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Mr. DICKS. Mr. Speaker, we have reached a pivotal moment in the House of Representatives today as we are about to approve the most significant expansion of access to health care in America in at least a generation. And the bill we are about to approve also represents the most substantial improvement of the quality of health care in our country that has been passed in the entire time I have been in Congress. I am proud to support this long-overdue and aptly-named legislation, the Affordable Health Care for America Act.
I am particularly pleased that we have come to an agreement within this bill on a provision that I believe will lead to a dramatic improvement in the way we pay for health care for America's seniors under Medicare. Under the current Medicare payment system, providers are reimbursed on a ``fee-for-service'' system that encourages more procedures and office visits. One of the most encouraging aspects of H.R. 3962 is language that will help shift Medicare to a system that is more efficient and that encourages better coordination of health care for seniors.
Medicare's complex reimbursement formula has long punished doctors for providing more cost effective, quality health care. It is truly unfair under our current system that Medicare spends $7,363 per enrollee in a city in my district--Tacoma, Washington--while it spends twice that amount, $14,946, in the small Texas town of McAllen. These differences are largely due to discretionary decisions by physicians that are influenced by the local availability of hospital beds, imaging centers and other resources--and a payment system that rewards growth and more intense use of medical facilities and testing. But this focus on utilization is not only inherently more costly, it tends to ignore the health care outcomes, which should really be the goal of any system of care. And it exacerbates the problem we are already facing with Medicare: out-of-control growth rates. At current trajectory, Medicare will be $660 billion in the red by 2023, highlighting the urgent need to find ways to trim this growth rate. If we could reduce the annual growth in per capita Medicare spending from the national average--3.5 percent--to 2.4 percent, the rate in San Francisco, Medicare could save $1.42 trillion over that period and turn the deficit into a healthy surplus.
So in order to help move us toward this goal and produce a more equitable system of reimbursement, I was pleased to work with a number of concerned Members here in Congress on language in this bill that will enlist the resources of the independent, non-profit Institute of Medicine to examine the existing Medicare geographic payment inequities for both physician and hospital payments and to address the inequities that are clearly contained in our current system. We are also investing $4 billion per year in 2012 and 2013 to make payment rate adjustments so that no geographic area will be disadvantaged during 2012 and 2013.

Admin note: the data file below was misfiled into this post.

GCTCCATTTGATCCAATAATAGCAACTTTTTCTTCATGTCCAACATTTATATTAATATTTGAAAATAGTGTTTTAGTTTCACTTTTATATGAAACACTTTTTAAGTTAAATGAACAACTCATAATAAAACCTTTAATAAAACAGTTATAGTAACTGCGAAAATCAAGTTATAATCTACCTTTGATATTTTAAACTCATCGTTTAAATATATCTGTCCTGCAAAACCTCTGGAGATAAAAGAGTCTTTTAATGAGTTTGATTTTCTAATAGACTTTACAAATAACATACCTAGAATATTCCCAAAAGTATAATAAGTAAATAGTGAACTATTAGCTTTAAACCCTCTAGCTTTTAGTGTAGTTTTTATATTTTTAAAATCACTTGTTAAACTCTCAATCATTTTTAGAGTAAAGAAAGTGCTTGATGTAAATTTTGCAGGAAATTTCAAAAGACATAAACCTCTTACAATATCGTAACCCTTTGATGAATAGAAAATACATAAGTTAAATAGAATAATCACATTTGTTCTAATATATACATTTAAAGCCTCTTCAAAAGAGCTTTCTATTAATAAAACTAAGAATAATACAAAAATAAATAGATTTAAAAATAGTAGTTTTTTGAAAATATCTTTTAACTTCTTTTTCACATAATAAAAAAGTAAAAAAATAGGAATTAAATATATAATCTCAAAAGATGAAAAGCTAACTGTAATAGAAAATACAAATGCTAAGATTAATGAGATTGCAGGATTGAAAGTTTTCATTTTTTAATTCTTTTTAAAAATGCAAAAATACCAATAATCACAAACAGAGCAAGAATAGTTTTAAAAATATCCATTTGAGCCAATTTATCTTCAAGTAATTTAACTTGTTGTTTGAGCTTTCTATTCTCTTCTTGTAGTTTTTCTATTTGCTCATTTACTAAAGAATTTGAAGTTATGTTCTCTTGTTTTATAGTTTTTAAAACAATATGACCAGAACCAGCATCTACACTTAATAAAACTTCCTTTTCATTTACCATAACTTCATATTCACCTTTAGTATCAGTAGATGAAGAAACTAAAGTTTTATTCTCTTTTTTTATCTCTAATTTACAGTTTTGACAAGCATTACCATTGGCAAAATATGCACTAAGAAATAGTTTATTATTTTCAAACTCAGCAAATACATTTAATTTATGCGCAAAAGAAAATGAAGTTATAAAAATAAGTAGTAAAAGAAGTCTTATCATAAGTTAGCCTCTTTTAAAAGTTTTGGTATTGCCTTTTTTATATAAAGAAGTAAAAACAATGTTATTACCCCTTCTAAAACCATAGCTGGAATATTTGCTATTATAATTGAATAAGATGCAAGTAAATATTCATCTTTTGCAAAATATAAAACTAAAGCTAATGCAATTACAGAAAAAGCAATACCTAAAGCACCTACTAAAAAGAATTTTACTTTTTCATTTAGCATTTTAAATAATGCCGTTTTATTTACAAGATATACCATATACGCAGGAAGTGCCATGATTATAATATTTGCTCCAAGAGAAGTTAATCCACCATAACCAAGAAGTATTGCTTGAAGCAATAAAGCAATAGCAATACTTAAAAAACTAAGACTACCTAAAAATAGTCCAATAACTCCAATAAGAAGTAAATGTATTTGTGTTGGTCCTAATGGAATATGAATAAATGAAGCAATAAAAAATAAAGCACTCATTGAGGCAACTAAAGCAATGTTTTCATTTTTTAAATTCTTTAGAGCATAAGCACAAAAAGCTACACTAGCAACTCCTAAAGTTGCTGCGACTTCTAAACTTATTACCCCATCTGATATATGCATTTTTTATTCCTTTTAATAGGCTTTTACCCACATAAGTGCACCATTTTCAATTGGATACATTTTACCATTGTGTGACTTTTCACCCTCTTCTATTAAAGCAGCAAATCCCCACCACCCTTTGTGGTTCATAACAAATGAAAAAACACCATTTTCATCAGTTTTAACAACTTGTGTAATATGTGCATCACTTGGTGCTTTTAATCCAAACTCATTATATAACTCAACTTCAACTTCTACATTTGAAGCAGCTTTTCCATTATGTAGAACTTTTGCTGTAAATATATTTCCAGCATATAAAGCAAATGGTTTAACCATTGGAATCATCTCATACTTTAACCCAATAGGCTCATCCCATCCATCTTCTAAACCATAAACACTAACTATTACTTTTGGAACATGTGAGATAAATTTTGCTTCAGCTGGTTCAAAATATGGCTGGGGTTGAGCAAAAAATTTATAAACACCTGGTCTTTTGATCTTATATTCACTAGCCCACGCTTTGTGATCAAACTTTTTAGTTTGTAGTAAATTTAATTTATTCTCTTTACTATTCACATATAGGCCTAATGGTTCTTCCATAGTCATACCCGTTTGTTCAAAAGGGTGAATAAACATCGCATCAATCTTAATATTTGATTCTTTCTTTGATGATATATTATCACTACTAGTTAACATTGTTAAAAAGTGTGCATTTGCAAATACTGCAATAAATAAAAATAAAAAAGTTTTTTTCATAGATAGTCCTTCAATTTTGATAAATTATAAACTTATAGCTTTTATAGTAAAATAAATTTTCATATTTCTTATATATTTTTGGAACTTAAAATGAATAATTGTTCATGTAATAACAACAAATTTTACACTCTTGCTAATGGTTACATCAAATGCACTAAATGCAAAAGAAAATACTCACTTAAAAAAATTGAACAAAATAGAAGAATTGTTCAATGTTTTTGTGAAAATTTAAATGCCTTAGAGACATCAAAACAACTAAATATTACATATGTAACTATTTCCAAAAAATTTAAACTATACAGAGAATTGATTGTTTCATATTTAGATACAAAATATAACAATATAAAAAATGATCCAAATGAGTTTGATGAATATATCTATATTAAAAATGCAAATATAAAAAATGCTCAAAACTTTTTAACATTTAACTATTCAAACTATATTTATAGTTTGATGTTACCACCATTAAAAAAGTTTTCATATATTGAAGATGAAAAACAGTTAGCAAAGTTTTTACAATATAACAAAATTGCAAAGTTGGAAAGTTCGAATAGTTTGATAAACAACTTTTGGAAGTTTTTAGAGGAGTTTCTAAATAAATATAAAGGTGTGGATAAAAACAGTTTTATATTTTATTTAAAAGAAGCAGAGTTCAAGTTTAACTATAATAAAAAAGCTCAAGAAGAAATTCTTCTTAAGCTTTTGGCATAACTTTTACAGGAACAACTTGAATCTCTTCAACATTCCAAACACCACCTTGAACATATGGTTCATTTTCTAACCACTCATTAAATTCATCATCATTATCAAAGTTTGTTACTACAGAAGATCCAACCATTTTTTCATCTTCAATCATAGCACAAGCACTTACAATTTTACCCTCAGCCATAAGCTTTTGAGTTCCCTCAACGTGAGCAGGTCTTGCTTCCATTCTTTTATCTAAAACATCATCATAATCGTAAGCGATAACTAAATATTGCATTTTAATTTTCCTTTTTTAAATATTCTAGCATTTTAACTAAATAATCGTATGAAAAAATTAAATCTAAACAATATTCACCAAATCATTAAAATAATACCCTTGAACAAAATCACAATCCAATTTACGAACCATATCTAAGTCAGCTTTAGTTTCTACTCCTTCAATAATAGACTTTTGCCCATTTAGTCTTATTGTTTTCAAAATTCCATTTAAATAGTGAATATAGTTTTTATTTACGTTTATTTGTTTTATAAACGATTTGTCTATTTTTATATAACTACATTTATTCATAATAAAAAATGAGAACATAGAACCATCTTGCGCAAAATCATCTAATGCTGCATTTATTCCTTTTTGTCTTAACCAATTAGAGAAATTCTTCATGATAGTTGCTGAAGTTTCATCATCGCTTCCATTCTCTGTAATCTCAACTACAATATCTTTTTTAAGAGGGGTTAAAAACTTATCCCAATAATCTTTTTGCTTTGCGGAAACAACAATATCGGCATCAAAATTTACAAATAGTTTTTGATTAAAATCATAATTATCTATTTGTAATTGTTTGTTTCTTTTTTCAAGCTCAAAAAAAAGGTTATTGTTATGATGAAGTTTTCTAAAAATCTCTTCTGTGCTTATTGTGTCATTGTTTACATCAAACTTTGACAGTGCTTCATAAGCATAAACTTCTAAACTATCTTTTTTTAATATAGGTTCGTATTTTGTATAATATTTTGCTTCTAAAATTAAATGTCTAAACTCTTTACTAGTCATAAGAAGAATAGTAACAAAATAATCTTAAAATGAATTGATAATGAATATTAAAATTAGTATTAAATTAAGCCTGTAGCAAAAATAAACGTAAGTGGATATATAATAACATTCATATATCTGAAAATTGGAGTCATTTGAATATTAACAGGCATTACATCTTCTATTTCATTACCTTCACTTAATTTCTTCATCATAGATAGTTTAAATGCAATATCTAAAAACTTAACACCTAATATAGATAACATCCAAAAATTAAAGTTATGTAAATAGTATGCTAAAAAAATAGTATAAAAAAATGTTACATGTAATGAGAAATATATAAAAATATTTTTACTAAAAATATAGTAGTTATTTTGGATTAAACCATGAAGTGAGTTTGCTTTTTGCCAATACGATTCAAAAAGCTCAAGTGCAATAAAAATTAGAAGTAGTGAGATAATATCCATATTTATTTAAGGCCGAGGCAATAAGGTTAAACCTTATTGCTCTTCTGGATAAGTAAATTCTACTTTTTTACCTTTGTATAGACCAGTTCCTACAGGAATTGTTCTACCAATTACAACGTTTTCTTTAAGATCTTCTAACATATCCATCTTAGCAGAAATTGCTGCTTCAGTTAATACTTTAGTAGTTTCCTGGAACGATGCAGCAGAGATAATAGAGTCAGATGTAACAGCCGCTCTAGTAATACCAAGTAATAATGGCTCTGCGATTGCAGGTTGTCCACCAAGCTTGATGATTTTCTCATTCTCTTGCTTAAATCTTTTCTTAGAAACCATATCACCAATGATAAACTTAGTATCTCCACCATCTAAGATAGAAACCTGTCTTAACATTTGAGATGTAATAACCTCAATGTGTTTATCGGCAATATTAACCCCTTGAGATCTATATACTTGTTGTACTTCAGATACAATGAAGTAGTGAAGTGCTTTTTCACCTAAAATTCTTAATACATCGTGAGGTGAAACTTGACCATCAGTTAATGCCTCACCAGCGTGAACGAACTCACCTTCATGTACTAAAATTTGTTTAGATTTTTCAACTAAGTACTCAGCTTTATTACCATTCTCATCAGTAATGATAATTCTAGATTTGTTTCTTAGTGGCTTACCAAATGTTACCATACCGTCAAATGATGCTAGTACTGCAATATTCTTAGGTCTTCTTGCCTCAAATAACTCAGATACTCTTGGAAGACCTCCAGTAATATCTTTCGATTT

I am also pleased that a related provision of this bill calls for an additional study by the Institute of Medicine to conceptualize a system of Medicare payments based on quality outcomes versus the current system of ``fee-for-service.'' This ``High-Value Study'' will be completed by April 15, 2011 and the Institute's recommendations will be submitted to the Secretary of Health and Human Services, who will then have 240 days to submit a final implementation plan to Congress. This plan will take effect unless Congress passes a resolution of disapproval by the end of May 2012.
These are very important reforms that I believe will help ensure the solvency of Medicare and promote a more equitable system of health care for seniors that stresses results over process. They are among the many aspects of this overall health care reform package that deserve our support, and I am proud to be speaking today to recognize these provisions and to urge all my colleagues to pass the Affordable Health Care for America Act.
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